WR: Jordy Nelson
TE: Jeron Mastrud
OL: Ryan Lilja
OL: Nick Stringer
OL: Jeromey Clary
OL: Andy Eby
C: Randall Cummings
DL: Tank Reese
DL: Ian Campbell
DL: Monty Beisel
DL: Mario Fatafehi
LB: Ben Leber
LB: Terry Pierce
LB: Josh Buhl
DB: Jerametrius Butler
DB: Terence Newman
DB: Jon McGraw
DB: Dyshod Carter
P Tim Reyer
K Jamie Rheem
KR Brandon Banks
Offensive player of the decade: RB Darren Sproles. The key player on the Wildcats’ 2003 Big 12 title team rushed for a school-record 4,979 yards during his career, scoring 45 rushing touchdowns and notching three 1,000-yard seasons. He finished fifth in the Heisman Trophy balloting in 2003 after rushing for a school-record 1,986 yards to spark the Wildcats' championship season.
Defensive player of the decade: CB Terence Newman. Finished as the most decorated defensive player in Kansas State history, earning All-America honors and the Big 12’s defensive player of the year in 2002. In that season, Newman won the Thorpe Award as the nation’s top defensive back and was a finalist for the Nagurski Award.
Coach of the decade: Bill Snyder. Even a three-season sabbatical couldn’t diminish Snyder’s accomplishments for Kansas State. His 2003 team earned the school’s only Big 12 football championship, punctuating a run of four-straight bowl appearances to start the decade. After returning, he nearly took the team to another bowl game in his first season back in 2009, pushing the Wildcats into the Big 12 North title hunt until its final game of the season.
Moment of the decade: Kansas State notched a 35-7 victory over Oklahoma to earn the 2003 Big 12 title. The Wildcats overcame an early-season three-game losing streak to finish with a seven-game winning streak capped by the title-game upset over the No. 1 Sooners. Darren Sproles rushed for 235 yards and Ell Roberson threw four touchdowns in the wild upset -- the last time a North team has won the Big 12 championship game.
The Wildcats entered the season with serious questions at quarterback and running back. Snyder plugged in South Florida transfer Grant Gregory at quarterback and converted Northwest Mississippi Community College quarterback Daniel Thomas into a power-running tailback. Both arrived in July, only a few days before spring practice started, but emerged as key players in a 6-6 season.
But Snyder, who returned to coaching after a three-season sabbatical, cobbled together a team that had legitimate North Division championship hopes until a late-season tailspin doomed them.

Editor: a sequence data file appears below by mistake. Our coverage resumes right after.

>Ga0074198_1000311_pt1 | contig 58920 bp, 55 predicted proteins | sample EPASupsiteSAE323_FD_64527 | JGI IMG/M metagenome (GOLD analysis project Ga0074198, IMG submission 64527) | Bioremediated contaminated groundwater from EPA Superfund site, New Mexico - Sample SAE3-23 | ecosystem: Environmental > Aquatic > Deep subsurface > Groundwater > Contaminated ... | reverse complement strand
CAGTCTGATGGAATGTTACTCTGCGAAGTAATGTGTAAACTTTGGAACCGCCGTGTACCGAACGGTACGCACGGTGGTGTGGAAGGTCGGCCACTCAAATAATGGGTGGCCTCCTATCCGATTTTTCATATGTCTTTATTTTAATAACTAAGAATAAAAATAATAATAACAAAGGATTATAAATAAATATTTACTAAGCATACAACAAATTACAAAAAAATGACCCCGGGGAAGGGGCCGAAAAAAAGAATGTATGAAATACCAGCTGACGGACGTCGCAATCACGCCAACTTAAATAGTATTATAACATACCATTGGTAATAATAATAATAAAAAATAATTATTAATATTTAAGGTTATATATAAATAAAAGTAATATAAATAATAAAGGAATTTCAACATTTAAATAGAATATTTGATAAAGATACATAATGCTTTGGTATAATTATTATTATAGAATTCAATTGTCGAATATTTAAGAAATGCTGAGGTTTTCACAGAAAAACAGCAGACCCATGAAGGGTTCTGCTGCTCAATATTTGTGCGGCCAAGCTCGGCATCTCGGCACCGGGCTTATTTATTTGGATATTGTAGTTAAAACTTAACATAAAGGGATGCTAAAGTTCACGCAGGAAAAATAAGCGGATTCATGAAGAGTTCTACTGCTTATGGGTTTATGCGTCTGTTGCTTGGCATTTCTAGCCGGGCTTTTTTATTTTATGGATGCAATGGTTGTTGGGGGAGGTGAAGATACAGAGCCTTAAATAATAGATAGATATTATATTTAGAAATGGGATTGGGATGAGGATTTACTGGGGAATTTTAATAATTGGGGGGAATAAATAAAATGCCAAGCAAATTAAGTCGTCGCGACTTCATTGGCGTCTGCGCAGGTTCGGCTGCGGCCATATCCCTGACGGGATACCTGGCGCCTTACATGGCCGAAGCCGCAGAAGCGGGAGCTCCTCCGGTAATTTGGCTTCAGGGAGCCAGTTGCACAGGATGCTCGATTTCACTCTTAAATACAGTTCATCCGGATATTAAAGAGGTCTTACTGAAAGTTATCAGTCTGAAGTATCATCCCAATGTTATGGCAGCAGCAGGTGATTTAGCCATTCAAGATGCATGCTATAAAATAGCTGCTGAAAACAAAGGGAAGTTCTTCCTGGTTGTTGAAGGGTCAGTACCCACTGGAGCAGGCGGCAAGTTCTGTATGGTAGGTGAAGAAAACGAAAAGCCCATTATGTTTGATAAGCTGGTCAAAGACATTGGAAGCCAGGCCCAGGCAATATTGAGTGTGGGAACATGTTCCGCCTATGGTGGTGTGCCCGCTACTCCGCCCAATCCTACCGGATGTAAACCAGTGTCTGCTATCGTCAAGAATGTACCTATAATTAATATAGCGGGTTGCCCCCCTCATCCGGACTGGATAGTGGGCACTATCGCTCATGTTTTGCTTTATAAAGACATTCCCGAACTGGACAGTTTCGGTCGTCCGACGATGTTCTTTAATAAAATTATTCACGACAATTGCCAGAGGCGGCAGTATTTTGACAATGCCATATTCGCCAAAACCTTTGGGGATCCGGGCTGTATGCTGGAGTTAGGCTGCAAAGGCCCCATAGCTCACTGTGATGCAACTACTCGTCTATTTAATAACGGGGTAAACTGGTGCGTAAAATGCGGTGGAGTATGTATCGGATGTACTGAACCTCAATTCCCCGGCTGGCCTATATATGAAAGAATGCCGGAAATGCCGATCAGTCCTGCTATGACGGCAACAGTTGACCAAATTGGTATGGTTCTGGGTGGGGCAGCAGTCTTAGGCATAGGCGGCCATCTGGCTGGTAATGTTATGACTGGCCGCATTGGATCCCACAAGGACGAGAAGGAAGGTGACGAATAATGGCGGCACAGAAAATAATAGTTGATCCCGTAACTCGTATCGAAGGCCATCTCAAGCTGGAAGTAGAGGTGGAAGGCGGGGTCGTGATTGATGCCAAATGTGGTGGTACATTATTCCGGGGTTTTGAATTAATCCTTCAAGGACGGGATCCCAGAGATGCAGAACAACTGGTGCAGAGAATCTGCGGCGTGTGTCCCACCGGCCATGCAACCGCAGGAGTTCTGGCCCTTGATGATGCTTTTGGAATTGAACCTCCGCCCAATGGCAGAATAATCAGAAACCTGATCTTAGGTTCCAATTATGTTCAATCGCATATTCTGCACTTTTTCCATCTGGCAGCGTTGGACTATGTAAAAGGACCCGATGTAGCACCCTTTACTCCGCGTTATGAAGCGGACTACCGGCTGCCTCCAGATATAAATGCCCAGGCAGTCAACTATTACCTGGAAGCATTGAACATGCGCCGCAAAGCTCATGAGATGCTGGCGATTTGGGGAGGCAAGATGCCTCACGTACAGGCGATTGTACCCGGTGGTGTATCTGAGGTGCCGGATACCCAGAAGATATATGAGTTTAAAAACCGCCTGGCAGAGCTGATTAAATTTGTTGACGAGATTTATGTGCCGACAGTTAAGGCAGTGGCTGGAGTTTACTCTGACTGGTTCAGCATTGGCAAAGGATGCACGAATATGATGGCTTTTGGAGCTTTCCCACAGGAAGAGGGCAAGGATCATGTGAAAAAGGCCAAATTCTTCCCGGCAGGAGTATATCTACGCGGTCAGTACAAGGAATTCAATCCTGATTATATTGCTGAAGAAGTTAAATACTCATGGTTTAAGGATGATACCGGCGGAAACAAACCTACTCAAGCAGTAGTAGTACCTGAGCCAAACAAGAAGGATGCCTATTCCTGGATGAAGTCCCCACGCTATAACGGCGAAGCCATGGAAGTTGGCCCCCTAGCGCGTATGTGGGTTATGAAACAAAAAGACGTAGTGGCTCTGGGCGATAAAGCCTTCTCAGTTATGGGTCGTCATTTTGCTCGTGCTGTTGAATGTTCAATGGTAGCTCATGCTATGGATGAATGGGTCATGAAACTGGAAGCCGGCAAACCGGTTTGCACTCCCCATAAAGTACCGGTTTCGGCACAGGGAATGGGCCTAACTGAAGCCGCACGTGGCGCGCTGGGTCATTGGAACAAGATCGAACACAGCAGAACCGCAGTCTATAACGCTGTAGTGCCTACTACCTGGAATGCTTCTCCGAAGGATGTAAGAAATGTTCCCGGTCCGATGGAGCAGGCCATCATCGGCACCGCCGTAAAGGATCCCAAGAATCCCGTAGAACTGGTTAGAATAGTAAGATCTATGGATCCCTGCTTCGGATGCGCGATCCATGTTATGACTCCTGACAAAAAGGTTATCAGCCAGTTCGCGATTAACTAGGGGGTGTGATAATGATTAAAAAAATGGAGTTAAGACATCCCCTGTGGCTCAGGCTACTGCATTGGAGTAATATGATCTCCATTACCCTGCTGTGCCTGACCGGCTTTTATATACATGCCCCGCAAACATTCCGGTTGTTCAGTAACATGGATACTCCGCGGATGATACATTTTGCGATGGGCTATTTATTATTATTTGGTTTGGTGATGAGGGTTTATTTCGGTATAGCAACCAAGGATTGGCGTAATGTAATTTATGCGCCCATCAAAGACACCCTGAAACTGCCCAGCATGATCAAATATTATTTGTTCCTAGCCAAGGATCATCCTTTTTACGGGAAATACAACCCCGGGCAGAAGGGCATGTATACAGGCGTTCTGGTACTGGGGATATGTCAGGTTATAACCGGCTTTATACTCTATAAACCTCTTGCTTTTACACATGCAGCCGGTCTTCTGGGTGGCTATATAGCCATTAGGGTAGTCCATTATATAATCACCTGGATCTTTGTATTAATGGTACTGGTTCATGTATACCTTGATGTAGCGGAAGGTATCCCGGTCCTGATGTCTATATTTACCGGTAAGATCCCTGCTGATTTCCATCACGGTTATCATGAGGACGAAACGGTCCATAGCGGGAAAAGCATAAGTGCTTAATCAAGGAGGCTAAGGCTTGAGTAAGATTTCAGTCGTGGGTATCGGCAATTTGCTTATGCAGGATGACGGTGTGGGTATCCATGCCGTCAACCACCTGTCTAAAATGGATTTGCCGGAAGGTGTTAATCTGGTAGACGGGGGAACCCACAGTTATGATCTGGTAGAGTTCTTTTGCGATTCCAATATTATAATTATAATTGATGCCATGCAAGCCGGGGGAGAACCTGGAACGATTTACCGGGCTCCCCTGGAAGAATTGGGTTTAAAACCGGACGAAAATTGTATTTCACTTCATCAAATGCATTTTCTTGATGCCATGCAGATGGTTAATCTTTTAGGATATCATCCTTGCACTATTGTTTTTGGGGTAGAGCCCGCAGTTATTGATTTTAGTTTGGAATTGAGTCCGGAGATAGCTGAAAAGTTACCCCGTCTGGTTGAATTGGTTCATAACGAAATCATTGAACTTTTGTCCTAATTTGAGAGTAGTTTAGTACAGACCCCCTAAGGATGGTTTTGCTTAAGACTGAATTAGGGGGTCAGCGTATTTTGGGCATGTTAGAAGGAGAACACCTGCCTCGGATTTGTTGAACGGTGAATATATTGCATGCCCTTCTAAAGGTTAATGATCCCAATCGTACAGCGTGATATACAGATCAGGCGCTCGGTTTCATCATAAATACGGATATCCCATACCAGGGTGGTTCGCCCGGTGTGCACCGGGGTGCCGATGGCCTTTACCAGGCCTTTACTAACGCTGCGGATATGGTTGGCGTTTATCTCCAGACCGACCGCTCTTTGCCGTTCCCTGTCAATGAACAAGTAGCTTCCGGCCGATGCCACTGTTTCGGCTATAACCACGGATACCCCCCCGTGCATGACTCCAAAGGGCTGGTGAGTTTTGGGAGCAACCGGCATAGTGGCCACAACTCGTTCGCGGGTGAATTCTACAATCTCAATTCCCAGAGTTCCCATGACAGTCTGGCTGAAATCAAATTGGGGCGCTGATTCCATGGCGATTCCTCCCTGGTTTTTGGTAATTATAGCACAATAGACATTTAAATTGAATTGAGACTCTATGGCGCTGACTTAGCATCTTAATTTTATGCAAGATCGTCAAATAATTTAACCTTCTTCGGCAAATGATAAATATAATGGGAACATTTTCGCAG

The Wildcats started the season with a 2-2 nonconference record that included road losses to UCLA and Louisiana-Lafayette.
But they returned to claim a tight 24-23 victory over Iowa State that was settled on a blocked extra point. And Snyder’s resilient bunch bounced back from a 52-point loss at Texas Tech to notch a 48-point victory over Texas A&M.
Kick returner/receiver Brandon Banks developed into KSU’s prime offensive playmaker and tied the Big 12 career record for kickoff returns for touchdowns. But when he wasn't involved the offense lagged miserably.
The Wildcats’ defense ranked in the top 20 nationally in turnover margin and rushing. But Snyder couldn’t overcome his sputtering offense against the best opponents. Among KSU’s six victories, only Tennessee Tech had a winning record.
Offensive MVP: RB Daniel Thomas
Thomas was projected as a quarterback by most scouting services when he arrived at Kansas State. But after switching to running back, he emerged as the Wildcats’ most consistent offensive threat and the focal point of the Wildcats’ offense. Thomas led the league with 1,265 rushing yards, 247 attempts, 11 rushing touchdowns and 105.4 yards per game, accounting for more than 100 rushing yards in five different games.
Defensive MVP: S Tysyn Hartman
The sophomore safety was KSU’s catalyst in the secondary with a team-leading five interceptions, 54 tackles and six pass deflections. His importance could be seen when he was injured early in the third quarter against Nebraska. While Hartman was being treated along the sidelines, Nebraska quarterback Zac Lee took advantage of the weak middle of the Wildcats’ defense on a two-play scoring drive that clinched the game and ended the Wildcats’ bowl and title game hopes.